If you’re writing a book and need editing, no doubt you’re going to turn to The Chicago Manual of Style. It is the preeminent style guide for book publishing in American English and focuses on grammar, style, and citation. The Chicago Manual of Style (a.k.a. CMoS) is also commonly used for academic papers in the arts and humanities. It is referred to as “the editor’s Bible,” and here at Elite Editing, we truly believe it is.
CMoS (sometimes abbreviated as CMS) was originally published by the University of Chicago Press in 1906. Since then, they have published seventeen editions, producing an updated version every seven to ten years. Currently, the sixteenth and seventeenth editions are in usage and available in both book and online formats. The sixteenth edition is the most widely used at the moment and was originally published in 2010. The seventeenth edition, the most recent version, was released in September 2017 and is poised to become the industry standard in the upcoming year. It is the most comprehensive of the common American style guides and covers even the most obscure writing and editing conundrums.
The general manuscript format stipulates that margins should be a minimum of one inch on all sides. Font should be twelve-point Times New Roman and double-spaced. Notes, citations, and front matter should be single-spaced. Page numbers should be arabic numerals. The title page should never have a page number. Tables, figures, and lists should use lowercase roman numerals.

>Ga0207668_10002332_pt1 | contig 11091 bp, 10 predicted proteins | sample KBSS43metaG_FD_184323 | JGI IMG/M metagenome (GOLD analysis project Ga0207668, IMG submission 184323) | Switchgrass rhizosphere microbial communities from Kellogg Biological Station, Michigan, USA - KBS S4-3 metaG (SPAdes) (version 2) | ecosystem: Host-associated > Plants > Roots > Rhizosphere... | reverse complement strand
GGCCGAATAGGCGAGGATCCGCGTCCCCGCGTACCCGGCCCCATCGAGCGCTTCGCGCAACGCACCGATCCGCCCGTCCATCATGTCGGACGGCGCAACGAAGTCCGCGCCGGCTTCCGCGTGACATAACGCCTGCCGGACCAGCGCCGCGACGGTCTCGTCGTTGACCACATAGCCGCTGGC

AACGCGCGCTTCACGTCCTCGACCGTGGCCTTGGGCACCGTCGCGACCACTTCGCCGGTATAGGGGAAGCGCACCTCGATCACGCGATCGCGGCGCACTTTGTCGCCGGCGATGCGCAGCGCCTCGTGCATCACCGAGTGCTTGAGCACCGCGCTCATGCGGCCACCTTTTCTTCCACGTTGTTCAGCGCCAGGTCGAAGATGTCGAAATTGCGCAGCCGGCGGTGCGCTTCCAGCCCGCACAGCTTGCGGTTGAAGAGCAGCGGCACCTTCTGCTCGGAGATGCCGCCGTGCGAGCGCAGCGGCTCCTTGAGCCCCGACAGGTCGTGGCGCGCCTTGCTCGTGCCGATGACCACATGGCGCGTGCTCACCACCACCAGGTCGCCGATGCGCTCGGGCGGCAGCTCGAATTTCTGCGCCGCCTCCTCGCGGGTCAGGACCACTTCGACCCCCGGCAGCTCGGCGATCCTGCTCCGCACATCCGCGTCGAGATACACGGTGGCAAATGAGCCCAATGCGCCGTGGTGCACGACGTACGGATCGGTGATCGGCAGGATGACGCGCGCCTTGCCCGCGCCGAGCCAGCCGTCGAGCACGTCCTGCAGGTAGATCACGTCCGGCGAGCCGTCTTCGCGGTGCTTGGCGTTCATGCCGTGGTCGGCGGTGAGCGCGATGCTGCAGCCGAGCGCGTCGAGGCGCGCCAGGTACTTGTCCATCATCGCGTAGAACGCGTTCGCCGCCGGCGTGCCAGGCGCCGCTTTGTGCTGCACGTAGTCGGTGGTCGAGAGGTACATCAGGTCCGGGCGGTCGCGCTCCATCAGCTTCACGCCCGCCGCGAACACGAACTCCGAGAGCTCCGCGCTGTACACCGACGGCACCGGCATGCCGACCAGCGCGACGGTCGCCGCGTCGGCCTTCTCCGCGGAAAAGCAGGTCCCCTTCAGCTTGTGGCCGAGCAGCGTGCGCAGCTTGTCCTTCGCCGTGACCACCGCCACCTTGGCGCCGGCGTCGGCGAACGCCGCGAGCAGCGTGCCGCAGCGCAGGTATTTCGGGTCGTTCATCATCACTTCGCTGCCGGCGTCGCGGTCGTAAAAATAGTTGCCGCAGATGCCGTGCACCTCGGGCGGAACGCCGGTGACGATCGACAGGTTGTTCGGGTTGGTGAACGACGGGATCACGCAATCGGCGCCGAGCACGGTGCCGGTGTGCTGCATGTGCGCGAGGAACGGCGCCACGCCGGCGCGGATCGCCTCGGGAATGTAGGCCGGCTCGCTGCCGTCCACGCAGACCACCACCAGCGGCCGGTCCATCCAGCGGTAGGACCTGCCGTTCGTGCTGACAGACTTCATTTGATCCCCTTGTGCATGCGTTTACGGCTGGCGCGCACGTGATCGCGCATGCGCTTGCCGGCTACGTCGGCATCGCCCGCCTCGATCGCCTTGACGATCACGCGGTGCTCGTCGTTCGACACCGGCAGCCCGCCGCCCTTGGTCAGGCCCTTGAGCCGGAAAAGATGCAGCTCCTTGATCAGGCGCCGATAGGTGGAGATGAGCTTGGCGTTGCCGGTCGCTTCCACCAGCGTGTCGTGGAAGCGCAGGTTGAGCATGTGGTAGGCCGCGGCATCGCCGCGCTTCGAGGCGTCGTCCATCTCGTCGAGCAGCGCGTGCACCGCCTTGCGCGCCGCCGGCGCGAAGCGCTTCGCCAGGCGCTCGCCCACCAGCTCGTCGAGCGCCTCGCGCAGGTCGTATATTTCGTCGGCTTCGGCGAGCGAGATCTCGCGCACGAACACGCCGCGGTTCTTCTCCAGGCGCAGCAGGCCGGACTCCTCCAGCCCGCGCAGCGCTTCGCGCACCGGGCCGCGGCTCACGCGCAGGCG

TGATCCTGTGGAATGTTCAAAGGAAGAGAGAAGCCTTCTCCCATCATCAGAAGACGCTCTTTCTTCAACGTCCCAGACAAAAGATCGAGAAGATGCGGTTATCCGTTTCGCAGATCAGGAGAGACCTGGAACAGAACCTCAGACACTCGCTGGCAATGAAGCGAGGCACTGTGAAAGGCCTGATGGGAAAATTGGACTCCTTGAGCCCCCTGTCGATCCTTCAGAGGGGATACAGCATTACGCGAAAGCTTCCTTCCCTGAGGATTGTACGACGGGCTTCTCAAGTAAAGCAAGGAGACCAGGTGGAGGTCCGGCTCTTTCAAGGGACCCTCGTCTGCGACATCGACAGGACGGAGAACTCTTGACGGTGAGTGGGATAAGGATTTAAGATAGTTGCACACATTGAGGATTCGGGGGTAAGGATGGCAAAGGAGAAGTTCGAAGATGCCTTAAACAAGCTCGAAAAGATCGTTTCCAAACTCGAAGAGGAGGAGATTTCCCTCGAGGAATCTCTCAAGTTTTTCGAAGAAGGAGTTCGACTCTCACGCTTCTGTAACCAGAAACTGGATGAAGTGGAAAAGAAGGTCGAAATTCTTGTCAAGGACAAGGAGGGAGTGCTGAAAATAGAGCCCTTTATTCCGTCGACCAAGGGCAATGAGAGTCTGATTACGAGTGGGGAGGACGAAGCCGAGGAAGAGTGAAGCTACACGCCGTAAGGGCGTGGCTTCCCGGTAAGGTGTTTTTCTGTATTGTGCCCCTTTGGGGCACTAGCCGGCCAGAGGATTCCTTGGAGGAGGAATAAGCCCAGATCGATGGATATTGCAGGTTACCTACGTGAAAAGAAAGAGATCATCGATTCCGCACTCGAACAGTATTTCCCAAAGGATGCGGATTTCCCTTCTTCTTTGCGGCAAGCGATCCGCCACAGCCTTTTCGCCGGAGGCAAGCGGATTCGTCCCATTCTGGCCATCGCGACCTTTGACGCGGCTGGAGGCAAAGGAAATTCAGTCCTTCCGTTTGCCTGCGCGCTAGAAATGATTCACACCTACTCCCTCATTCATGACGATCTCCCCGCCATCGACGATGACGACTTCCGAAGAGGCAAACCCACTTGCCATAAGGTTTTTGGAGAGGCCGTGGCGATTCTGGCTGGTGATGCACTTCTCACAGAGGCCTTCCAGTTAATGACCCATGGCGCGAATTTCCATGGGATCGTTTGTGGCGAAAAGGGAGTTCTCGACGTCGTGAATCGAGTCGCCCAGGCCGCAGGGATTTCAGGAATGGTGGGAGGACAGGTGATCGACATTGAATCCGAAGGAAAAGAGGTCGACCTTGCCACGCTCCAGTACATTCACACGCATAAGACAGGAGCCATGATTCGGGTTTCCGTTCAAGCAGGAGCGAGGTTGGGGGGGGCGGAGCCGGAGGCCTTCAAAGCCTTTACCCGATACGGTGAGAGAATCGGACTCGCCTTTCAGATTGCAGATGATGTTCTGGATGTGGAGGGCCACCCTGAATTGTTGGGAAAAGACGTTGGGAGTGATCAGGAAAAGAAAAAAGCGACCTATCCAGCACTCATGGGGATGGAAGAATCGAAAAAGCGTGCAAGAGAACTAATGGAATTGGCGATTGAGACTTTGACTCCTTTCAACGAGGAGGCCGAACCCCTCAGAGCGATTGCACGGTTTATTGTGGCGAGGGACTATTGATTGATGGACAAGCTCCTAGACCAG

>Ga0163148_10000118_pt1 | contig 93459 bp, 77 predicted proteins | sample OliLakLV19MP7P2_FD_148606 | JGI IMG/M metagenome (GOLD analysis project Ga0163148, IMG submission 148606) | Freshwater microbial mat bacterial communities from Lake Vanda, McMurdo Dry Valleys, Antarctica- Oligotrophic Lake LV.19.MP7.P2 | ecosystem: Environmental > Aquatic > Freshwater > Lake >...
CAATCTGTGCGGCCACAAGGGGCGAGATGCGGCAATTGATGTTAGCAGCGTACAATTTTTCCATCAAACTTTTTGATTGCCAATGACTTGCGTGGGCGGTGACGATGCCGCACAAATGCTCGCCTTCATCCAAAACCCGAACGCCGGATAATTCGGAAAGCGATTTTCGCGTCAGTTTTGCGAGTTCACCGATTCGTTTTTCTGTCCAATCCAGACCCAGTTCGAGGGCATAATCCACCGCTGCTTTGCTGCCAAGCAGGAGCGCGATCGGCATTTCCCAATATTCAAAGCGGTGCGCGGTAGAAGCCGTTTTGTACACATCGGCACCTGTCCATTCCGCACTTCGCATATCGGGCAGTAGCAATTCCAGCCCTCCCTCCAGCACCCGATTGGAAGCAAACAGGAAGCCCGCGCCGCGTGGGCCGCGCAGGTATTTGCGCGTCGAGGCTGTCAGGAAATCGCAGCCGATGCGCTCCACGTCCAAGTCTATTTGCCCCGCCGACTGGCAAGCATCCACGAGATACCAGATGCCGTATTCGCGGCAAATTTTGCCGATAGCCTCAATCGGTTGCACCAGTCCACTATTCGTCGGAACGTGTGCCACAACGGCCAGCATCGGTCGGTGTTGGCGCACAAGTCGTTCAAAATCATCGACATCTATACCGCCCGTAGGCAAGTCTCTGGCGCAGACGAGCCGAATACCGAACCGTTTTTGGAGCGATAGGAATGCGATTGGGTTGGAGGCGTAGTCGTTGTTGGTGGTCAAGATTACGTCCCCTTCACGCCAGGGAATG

Spellings should adhere to American usage unless a direct quote is involved. Common prefixes like “semi,” “co,” “anti,” “post,” and “non” are used without a hyphen.
Numbers zero through one hundred and round multiples of those are spelled out, and numbers twenty-one through ninety-nine are hyphenated (so it’s 101 but ninety-nine hundred). Percentages are always rendered in numerals. Monetary amounts through one hundred dollars are spelled out; larger amounts are normally expressed by numerals or, for numbers of a million or more, by a mixture of numerals and spelled-out numbers.
CMoS uses the serial (Oxford) comma. A comma is used between two independent clauses joined with a coordinating conjunction. Commas are also always used with a nonrestrictive element (for example, clauses introduced by “which”) but not with restrictive elements.
The possessive of most singular nouns is formed by adding an apostrophe and an s; the general rule extends to proper nouns, including names ending in s, x, or z.
Avoid pairing plural pronouns with singular antecedents (e.g., “A person and their dog” is not okay).
Chicago employs two systems of citation: notes and bibliography or author-date references. The former is by far the most commonly used. Always include an in-text citation or a footnote or endnote anytime a source is referenced—this helps protect you from plagiarism. If you include a bibliography at the end of your work, it should be ordered alphabetically.
Here are a few samples of how to format references for a bibliography:
Huxley, Aldous. 1936. Brave New World. New York: Harcourt & Brace.
Rhys, Jean. 1966. Wide Sargasso Sea. New York: W. W. Norton & Company.
For a comprehensive look at references and notes in CMoS, please click here.
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